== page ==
This week the Owlthena team is talking about trends and studies regarding personal technology and how people are engaging with content and making purchases.
We’ve got an article with great statistics and perspectives from CMO.com, a Harvard Business Review piece on digital content consumption and the need to better manage our time with it, and a piece from the New York Times on a study of what happened when people abstained from Facebook for specified periods of time.
- Here’s the CMO piece – lots of statistics about consumer trends, particularly regarding technology used in making purchases. Here’s one tidbit, the article is filled with many more:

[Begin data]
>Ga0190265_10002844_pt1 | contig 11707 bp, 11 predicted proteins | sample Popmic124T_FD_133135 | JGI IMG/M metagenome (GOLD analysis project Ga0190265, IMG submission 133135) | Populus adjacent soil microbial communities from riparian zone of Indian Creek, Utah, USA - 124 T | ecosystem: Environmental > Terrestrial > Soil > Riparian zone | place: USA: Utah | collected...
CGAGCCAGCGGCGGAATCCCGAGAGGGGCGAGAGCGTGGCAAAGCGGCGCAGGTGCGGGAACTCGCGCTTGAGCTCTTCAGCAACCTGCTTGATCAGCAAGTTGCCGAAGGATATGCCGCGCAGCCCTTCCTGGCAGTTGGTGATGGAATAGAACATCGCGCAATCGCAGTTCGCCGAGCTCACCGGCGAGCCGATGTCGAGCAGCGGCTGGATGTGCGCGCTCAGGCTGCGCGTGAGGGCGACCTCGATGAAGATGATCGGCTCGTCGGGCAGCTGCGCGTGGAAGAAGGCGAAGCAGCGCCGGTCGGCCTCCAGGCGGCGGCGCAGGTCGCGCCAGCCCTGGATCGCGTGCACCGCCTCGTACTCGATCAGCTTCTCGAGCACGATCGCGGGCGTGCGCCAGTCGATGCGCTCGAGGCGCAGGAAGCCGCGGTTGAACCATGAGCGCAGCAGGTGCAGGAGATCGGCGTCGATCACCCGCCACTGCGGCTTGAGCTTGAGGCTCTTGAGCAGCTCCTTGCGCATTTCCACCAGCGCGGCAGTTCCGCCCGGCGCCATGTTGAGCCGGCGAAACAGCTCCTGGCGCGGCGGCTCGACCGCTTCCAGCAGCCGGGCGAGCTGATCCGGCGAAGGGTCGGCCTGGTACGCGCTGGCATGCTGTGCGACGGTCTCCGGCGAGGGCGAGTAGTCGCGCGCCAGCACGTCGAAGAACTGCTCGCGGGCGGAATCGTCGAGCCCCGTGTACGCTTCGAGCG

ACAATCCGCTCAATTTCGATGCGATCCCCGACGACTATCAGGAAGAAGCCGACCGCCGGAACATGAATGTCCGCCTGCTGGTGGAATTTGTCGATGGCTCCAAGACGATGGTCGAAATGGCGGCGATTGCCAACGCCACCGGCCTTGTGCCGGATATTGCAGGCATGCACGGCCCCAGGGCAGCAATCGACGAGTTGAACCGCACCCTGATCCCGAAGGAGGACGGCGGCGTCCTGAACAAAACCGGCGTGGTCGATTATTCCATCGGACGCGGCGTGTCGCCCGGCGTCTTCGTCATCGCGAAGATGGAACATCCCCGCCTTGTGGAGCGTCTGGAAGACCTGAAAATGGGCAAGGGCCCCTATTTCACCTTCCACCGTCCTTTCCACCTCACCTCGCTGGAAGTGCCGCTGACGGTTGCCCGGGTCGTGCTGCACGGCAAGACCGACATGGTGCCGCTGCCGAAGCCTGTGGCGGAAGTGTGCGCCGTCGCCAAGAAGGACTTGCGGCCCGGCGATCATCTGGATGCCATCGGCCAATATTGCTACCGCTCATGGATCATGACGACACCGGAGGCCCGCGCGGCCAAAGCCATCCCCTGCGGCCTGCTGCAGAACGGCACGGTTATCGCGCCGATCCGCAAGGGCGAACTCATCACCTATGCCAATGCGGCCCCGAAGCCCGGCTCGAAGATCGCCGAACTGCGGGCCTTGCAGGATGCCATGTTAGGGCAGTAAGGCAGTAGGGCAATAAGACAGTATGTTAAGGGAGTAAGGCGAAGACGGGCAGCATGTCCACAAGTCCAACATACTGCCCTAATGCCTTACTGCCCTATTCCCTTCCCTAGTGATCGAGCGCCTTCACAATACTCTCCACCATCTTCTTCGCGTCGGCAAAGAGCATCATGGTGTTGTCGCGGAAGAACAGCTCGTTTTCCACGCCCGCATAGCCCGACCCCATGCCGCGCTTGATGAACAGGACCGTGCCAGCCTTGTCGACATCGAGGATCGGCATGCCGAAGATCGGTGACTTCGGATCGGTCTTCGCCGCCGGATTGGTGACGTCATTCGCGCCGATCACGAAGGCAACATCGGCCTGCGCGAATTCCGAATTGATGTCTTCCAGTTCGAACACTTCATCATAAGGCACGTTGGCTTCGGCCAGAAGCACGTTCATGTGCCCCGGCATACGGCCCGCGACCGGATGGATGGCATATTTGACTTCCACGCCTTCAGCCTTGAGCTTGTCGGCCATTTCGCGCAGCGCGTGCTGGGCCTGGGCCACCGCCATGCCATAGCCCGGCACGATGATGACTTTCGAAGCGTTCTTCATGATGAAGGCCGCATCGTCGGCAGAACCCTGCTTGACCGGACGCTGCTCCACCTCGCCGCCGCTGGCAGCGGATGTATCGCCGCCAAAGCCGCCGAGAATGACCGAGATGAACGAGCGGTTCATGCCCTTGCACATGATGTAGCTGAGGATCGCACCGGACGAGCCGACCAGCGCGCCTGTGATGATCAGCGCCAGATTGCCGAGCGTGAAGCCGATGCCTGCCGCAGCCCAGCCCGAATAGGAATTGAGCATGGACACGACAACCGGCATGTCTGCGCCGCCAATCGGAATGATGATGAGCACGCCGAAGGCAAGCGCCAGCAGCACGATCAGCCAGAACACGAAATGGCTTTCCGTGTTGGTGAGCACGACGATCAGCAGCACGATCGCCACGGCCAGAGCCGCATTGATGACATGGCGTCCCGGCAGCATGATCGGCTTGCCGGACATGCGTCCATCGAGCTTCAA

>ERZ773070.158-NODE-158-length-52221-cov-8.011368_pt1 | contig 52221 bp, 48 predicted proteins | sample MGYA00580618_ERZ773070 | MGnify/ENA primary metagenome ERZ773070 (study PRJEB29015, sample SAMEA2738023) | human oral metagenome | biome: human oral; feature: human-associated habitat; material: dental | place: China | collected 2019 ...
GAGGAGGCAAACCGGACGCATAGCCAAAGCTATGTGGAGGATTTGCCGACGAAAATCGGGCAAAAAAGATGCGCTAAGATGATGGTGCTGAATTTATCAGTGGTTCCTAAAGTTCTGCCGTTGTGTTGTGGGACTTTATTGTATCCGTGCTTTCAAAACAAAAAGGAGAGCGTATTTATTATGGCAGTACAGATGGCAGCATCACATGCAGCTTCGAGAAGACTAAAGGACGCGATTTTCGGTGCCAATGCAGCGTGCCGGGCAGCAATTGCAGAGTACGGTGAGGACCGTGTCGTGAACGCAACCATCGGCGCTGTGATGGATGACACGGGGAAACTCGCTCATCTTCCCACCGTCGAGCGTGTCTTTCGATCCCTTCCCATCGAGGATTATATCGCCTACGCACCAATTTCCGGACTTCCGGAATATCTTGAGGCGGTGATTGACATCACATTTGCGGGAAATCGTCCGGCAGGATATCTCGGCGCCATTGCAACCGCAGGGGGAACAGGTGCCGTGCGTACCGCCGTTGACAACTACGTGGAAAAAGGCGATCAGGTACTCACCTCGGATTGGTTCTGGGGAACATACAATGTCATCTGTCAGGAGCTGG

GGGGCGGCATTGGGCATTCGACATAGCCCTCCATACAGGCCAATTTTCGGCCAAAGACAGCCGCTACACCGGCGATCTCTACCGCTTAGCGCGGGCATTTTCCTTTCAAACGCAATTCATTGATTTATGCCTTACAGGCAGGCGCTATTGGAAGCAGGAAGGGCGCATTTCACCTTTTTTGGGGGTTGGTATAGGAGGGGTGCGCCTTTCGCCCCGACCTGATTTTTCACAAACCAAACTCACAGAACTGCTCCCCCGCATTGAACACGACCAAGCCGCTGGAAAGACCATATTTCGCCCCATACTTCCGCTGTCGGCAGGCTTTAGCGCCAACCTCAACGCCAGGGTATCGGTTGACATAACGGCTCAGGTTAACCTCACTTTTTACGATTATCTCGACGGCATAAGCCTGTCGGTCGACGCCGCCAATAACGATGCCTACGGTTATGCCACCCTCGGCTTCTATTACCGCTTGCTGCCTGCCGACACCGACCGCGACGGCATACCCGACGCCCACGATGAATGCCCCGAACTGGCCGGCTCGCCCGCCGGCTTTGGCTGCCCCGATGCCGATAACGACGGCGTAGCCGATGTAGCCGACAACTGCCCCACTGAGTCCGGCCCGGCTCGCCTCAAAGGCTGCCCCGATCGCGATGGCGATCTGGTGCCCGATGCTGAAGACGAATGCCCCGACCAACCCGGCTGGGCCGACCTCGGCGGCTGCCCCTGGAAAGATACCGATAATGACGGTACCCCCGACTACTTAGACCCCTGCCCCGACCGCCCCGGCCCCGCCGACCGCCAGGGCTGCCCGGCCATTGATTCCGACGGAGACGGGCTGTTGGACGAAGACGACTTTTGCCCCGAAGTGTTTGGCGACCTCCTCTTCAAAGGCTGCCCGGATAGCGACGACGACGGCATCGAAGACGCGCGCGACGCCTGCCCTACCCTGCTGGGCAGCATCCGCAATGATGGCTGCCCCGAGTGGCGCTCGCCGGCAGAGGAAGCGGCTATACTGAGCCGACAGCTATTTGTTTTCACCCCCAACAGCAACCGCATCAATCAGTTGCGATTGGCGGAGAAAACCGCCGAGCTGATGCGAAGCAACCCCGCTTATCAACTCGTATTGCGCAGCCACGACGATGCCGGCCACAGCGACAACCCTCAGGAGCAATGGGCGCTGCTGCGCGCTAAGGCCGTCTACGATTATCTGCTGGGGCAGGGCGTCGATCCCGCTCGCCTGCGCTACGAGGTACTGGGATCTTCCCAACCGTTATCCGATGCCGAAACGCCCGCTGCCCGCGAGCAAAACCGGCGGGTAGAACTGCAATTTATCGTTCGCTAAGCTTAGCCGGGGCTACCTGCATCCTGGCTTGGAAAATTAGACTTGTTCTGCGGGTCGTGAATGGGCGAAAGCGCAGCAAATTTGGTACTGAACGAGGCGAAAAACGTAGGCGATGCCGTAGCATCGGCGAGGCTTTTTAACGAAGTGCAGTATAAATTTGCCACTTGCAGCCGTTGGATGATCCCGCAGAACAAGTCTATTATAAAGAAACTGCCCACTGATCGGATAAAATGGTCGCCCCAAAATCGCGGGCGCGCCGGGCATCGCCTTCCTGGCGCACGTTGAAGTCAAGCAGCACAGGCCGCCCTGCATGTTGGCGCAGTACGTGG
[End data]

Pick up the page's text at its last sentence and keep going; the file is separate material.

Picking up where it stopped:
17% of Gen Z said they use smart speakers/home assistants to make purchases, compared with zero in the same study last year.
Read the article here.
- This article from Harvard Business Review posits it’s not that digital content is making us unhappy but that our un-self-regulated consumption is the problem. I thought this was an interesting exploration. Here’s a taste:
American adults now spend over 11 hours per day listening to, watching, reading or generally interacting with media — sometimes longer. That’s more time than we spend eating and sleeping. From YouTube videos to viral tweets, we are ingesting a huge volume of media, and it has consequences.
And here’s the rest of the article.
- And from the NY Times, a recent study to see what happens to people when they stop using Facebook. A detailed story from The New York Times covers the results of the study. Net/Net, it’s a mixed bag.